SIX-PARTY KOREAN NUCLEAR TALKS GET NO FURTHER


2004.03.02
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The six nations that took part in diplomatic negotiations in Beijing aimed at defusing the standoff over North Korea's nuclear program have expressed mixed views over the second round of talks, which ended with little progress, RFA reports.

However, diplomats from North and South Korea, Japan, China, Russia, and the United States did issue a joint statement in Beijing Saturday in support of a nuclear-free Korean peninsula and a pledge to meet again later in the year.

China, which has made its debut in pro-active statesmanship with the brokering of the negotiations, said in an official media commentary that lack of trust between Pyongyang and Washington prevented any breakthrough during the talks, which ended Saturday.

"Lack of trust was the main reason behind major differences between North Korea and the United States," according to an article in the official Communist Party People's Daily newspaper Sunday.

"Only with more direct contacts can both sides gradually establish mutual trust and fuel hopes of finding a peaceful solution regarding the nuclear issue," it said. However, it said the talks had laid the groundwork for a future solution.

North Korea blamed the United States for taking a hard line during the talks, with diplomats vowing not to negotiate with Pyongyang.

"The United States also came out with the absurd assertion that it cannot embark on normalizing its relations with us even after we abandon all our nuclear plans unless other issues�to include missiles, conventional weapons, biochemical weapons, and human rights issues�are settled," North Korea's foreign ministry said in a statement issued after the talks.

"From the beginning, instead of a sincere attitude for resolving the issue, the U.S. side said, without reservation, that they did not intend to negotiate with us," the statement said.

Washington is insisting on an explicit acknowledgment of North Korea's uranium program as part of an agreement to a complete and verifiable dismantling of its weapons programs, before it is offered the aid and security guarantees it seeks. That Pyongyang has a plutonium program is already widely acknowledged.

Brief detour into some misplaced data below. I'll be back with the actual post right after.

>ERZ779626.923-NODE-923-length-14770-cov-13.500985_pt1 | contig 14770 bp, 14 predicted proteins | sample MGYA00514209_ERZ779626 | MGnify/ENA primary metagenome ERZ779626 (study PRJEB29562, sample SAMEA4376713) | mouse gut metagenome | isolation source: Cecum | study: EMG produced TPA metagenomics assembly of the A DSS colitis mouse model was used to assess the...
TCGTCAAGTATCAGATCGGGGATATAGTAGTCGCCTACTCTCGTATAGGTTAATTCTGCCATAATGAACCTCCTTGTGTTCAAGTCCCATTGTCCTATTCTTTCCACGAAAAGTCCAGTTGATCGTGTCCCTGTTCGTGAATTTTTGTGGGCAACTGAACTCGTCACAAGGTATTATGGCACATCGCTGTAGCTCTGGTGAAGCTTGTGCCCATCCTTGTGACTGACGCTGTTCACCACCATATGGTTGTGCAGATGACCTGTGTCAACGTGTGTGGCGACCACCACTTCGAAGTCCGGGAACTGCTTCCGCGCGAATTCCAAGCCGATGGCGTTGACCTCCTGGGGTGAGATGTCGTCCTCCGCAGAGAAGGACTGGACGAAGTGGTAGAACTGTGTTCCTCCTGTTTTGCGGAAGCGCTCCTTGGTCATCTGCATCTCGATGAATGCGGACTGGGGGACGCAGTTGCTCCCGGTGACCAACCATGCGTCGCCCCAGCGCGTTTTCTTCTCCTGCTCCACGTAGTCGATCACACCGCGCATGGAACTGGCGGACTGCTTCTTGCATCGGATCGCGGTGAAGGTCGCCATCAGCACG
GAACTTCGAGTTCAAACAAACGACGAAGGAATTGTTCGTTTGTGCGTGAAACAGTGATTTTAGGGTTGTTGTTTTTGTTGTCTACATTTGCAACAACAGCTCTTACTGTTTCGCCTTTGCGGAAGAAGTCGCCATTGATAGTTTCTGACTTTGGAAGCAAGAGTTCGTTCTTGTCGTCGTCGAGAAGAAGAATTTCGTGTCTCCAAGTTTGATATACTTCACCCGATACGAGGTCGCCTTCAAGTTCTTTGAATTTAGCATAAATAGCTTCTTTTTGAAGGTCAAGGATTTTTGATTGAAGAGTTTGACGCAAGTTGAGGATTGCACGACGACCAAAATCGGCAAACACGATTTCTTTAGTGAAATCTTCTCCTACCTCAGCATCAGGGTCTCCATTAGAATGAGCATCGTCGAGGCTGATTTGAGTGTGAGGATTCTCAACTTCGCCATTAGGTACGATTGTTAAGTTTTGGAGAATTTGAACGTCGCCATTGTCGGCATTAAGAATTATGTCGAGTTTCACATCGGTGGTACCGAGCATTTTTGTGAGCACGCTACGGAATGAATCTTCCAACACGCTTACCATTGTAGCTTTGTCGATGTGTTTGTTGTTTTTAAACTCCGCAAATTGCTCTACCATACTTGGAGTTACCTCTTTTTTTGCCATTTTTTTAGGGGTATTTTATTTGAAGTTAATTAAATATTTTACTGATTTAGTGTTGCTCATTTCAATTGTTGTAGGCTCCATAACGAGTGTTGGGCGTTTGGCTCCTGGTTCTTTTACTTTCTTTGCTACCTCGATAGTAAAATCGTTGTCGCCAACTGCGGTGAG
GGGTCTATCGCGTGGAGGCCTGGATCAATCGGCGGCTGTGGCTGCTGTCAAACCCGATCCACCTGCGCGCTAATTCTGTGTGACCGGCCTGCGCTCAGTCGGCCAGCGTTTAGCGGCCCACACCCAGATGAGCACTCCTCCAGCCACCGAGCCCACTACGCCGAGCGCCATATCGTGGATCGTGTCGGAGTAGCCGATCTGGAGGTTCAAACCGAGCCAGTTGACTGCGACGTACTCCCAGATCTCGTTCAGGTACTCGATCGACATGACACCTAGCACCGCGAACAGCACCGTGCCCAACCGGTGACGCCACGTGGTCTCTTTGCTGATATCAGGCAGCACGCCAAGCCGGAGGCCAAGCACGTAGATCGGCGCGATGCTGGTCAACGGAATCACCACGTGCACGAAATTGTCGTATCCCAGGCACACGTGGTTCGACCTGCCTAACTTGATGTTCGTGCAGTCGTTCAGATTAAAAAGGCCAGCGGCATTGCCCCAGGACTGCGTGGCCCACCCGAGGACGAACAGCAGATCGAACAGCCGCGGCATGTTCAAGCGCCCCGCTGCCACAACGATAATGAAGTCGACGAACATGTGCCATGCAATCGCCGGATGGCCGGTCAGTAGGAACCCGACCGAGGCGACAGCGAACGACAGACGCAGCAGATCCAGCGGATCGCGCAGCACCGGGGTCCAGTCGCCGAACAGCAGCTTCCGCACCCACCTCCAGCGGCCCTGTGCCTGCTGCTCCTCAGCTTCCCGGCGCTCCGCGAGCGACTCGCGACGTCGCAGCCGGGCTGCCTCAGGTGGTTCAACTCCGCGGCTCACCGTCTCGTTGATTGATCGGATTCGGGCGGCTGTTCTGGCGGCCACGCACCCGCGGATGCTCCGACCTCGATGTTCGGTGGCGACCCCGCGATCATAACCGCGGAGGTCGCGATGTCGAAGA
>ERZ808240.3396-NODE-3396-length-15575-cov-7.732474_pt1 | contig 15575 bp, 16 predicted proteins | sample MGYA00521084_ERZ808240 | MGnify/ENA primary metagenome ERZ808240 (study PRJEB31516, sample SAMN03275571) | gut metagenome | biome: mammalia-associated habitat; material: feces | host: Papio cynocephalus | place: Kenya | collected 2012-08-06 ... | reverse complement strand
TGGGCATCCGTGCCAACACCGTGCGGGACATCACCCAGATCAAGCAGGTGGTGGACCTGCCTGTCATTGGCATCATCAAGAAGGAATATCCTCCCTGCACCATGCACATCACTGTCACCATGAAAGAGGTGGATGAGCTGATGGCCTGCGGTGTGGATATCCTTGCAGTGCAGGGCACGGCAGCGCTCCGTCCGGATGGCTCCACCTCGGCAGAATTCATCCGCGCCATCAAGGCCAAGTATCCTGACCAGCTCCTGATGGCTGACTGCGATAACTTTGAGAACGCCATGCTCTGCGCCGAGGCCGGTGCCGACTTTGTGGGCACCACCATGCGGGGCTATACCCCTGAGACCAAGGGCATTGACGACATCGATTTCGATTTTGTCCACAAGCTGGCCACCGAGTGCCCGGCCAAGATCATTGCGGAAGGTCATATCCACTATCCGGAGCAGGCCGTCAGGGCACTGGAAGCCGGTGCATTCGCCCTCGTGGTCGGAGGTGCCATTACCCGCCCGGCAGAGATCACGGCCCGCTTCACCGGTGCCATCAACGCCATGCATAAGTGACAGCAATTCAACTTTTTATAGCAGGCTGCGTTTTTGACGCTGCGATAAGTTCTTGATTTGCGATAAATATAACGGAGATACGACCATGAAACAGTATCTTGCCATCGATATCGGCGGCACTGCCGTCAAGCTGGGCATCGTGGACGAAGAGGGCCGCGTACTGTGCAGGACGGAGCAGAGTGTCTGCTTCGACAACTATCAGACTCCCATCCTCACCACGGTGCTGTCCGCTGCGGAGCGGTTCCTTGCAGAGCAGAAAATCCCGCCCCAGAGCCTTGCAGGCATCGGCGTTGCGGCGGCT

Japan said the meeting was "tough," but said it still had faith in the six-nations process. "Japan will not change its position and will remain tenacious during future talks," Prime Minister Junichiro Koizumi said Monday.

"I understand that [it] was a very tough meeting, but we were able to agree on holding the next round of talks," Koizumi said after meeting the leader of the Japanese delegation Mitoji Yabunaka.

Chief cabinet secretary Yasuo Fukuda said the agreement to form working-level groups, and to reconvene before June, "shows that the six-nation framework has been institutionalized... I think we can say that was a step forward," he told a news conference.

North Korea made an 11th-hour rejection of language in a proposed statement, prolonging the talks for hours and preventing the parties from signing a joint declaration. Pyongyang also repeated its denial that it had an enriched uranium weapons program.

Russian deputy foreign minister Alexander Losyukov, who led the Russian delegation to Beijing, appeared to be the most pessimistic, saying that a continued lack of progress could lead to a point where "military intervention becomes a possibility."#####

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